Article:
Soldiers watch the US withdrawal from Bagram Airfield through the lens of Pokemon Go
KABUL, Afghanistan — Digital rodents and abandoned Pokemon presided over the streets of Bagram Airfield on the day news broke that U.S. troops had left the base.
All U.S. forces have left Bagram, which for much of the past 20 years was the largest military base in Afghanistan, U.S. defense officials announced Friday. But the animated critters and some of what’s left on base are visible in digitally animated form through the game app Pokemon Go.
The game allows players to walk to real-life locations and catch or battle digital monsters, who can be found using the app’s barebones version of Google Maps. Some of the Pokemon left by U.S. soldiers remain at their posts.
Normally, players must be physically in the area to use their Pokemon. But Stars and Stripes obtained screenshots from a hacked version of the game in which the user changed the game’s GPS coordinates to Bagram.
Bagram once had a thriving Pokemon Go community of troops, contractors and civilians who played the game while exercising and after work.
“We weren’t expecting Pokemon Go to be thriving in Bagram, and yet it was,” recalled U.S. Army Spc. Corey Olsen, an electrical technician for attack helicopters who played the game with others from his shop in 2019.
Playing the game offered a chance to catch Pokemon in Afghanistan that can’t be caught in America, as some monsters can only be found in certain regions.
The game was also a chance to socialize, seven players who spoke to Stars and Stripes said.
Troops and civilians would drive around the base visiting Pokemon “gyms,” said Wilbur Landaverde, a contractor who played while working at the base in 2020.
“Being able to start a conversation with a complete stranger in the middle of a war zone about something like Pokemon was a great way to stay social,” Landaverde said.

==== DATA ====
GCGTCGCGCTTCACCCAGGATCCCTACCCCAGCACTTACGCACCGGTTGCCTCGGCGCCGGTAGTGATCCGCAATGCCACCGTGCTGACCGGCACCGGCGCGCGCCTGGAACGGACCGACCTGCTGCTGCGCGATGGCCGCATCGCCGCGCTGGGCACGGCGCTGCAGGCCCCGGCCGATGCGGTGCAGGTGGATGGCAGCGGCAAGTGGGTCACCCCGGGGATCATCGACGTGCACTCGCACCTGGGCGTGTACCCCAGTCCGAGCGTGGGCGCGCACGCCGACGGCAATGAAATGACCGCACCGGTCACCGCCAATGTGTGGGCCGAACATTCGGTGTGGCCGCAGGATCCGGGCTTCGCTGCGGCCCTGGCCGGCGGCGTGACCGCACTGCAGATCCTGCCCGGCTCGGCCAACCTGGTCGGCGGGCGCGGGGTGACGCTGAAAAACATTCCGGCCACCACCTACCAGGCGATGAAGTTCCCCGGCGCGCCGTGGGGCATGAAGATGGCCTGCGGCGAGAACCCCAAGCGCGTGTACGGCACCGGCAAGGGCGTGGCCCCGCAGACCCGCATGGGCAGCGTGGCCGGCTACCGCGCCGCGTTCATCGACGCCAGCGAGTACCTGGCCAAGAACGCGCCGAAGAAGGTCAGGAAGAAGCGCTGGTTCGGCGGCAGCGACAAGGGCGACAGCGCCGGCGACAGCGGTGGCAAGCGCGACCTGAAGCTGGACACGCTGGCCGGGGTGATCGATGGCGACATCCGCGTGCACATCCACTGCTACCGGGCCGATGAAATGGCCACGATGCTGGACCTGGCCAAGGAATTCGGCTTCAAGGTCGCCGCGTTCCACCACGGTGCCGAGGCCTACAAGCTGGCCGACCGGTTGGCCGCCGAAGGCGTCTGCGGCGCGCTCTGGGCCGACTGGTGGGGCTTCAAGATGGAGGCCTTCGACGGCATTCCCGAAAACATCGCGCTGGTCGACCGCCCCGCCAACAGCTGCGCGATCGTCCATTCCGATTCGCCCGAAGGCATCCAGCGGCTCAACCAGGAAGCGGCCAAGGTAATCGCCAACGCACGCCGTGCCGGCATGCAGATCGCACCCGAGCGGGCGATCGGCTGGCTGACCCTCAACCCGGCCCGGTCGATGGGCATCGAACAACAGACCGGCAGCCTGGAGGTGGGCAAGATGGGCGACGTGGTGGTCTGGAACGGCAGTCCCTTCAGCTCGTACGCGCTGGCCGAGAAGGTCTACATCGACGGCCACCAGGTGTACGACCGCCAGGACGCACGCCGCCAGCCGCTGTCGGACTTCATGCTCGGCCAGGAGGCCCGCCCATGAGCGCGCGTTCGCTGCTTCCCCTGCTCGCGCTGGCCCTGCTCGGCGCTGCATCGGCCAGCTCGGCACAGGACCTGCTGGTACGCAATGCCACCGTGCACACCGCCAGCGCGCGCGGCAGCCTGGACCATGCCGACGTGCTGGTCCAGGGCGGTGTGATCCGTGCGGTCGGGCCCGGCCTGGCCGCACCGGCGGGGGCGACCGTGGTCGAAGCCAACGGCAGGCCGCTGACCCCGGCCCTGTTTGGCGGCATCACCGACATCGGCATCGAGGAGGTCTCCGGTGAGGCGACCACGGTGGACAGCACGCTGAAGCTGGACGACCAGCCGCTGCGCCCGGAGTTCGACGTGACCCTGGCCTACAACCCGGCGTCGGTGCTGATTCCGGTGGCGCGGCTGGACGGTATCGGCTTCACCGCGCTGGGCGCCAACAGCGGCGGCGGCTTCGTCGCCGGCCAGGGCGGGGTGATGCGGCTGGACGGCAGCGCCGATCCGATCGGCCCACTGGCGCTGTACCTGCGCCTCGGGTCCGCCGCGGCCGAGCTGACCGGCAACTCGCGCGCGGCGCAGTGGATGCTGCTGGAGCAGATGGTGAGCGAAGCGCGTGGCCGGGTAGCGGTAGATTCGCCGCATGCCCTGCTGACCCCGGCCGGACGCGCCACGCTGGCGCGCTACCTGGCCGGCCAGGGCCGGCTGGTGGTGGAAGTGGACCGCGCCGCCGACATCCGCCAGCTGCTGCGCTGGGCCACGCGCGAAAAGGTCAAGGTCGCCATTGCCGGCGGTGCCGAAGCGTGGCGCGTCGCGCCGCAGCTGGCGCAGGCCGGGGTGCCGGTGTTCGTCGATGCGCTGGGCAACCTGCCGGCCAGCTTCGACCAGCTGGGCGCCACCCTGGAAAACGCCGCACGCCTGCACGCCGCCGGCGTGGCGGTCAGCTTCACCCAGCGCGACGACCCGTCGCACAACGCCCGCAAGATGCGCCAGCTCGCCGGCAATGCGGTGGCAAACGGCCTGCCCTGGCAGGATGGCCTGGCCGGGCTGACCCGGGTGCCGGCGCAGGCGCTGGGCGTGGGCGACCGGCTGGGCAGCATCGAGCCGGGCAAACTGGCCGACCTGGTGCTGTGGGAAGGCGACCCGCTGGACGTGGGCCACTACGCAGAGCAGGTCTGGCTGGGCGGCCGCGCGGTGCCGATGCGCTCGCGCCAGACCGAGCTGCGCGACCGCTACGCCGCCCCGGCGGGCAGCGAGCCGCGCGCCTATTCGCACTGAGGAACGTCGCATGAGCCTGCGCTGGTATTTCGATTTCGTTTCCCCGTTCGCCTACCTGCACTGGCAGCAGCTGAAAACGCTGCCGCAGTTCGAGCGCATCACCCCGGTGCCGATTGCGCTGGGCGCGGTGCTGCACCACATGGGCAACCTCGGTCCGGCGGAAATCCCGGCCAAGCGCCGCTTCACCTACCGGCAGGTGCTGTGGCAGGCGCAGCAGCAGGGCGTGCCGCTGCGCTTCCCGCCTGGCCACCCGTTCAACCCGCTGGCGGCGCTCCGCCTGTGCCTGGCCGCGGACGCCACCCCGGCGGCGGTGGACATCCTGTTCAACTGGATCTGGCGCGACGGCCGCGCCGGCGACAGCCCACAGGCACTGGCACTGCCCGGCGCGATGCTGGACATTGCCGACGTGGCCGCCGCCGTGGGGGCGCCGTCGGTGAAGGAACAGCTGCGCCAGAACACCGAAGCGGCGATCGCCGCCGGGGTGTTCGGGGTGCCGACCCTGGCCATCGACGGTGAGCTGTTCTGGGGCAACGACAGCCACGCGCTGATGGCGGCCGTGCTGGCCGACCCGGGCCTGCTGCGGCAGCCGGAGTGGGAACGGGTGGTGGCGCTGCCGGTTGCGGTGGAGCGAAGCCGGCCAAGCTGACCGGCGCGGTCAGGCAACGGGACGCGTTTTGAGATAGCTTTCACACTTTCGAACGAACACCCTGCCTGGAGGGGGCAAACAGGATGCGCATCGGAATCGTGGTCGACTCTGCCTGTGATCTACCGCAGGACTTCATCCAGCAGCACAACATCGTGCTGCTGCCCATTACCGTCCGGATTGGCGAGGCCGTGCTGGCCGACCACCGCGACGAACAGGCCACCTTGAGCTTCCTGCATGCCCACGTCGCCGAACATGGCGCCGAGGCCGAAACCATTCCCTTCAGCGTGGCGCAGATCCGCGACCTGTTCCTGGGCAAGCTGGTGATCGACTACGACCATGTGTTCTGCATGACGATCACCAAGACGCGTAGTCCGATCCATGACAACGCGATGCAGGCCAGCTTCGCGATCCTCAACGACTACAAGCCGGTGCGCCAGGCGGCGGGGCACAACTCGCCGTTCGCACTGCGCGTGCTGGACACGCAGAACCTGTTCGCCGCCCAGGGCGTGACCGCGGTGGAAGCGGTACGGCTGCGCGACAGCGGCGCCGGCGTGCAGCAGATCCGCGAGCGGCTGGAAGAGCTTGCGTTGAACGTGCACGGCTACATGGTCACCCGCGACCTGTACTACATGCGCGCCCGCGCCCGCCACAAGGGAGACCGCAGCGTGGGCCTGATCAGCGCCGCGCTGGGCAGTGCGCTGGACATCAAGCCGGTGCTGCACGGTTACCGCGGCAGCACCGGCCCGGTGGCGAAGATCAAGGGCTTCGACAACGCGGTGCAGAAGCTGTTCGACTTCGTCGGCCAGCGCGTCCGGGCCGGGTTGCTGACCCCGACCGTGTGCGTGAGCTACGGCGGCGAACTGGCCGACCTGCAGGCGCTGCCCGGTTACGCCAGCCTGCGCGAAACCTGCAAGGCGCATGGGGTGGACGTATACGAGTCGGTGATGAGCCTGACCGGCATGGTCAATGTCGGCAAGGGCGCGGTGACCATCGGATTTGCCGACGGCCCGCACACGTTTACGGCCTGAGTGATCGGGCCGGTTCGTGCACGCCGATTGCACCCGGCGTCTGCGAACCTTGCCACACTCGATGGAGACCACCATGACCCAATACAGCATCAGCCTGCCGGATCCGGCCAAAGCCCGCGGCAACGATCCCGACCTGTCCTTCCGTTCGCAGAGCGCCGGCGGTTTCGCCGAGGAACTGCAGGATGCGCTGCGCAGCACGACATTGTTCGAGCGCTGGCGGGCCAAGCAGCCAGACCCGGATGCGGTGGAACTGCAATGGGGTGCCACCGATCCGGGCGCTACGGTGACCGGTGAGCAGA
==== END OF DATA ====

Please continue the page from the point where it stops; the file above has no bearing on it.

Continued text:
Some said the game offered a respite from the war.
“School and video games got me through my deployment,” said Air Force Staff Sgt. Naomi Sosa, who played there in late 2019 and early 2020.
In the game, players fight to control gym locations by placing a Pokemon to do battle. If one player’s creature is stronger, they can kick out the defeated Pokemon and install their own.
John Sutter played Pokemon Go at Bagram and at New Kabul Compound while deployed in 2019 as a captain with the Alaska National Guard.
He saw his base had a Pokemon Gym occupied by a Voltorb, a creature known for blowing itself up.
“I thought…. ‘(we) can’t have no IED Pokemon on the FOB,’” Sutter recalled, using an acronym for forward operating base.
Sutter said he battled the Voltorb and won, only to see others reclaim control.
“You develop rivals who would take over your gym,” Sutter recalled.
Gyms changed hands constantly when thousands of U.S. and coalition troops remained in Afghanistan, players who spoke to Stars and Stripes said.
But when the withdrawal from Bagram accelerated, some Pokemon reigned far longer than ever before.
Pokemon left at a gym can only return to their owners after being defeated in battle by enemy players.
Screenshots of Bagram after the troops left show low-level Pokemon, normally easily defeated, stuck guarding locations, perhaps indefinitely. A tiny Lotad has defended the former Warrior Chapel at Bagram for 10 days, while a lowly Aron has defended a memorial to a fallen servicemember for about two weeks.
Still, Sutter said he assumes someone from Afghanistan will take over his gym, someday, if they haven’t already.
“I’m sure somewhere in Afghanistan, some kid is bragging about how he took control of an American Pokemon gym,” he said.
Like other veterans, he said he is pessimistic about the future of Afghanistan after the U.S. withdrawal. But he hopes the situation improves one day, to the point he can once again play Pokemon Go there.
“Maybe in 20 years I can ride a motorcycle south and reclaim that Pokemon gym again,” he said.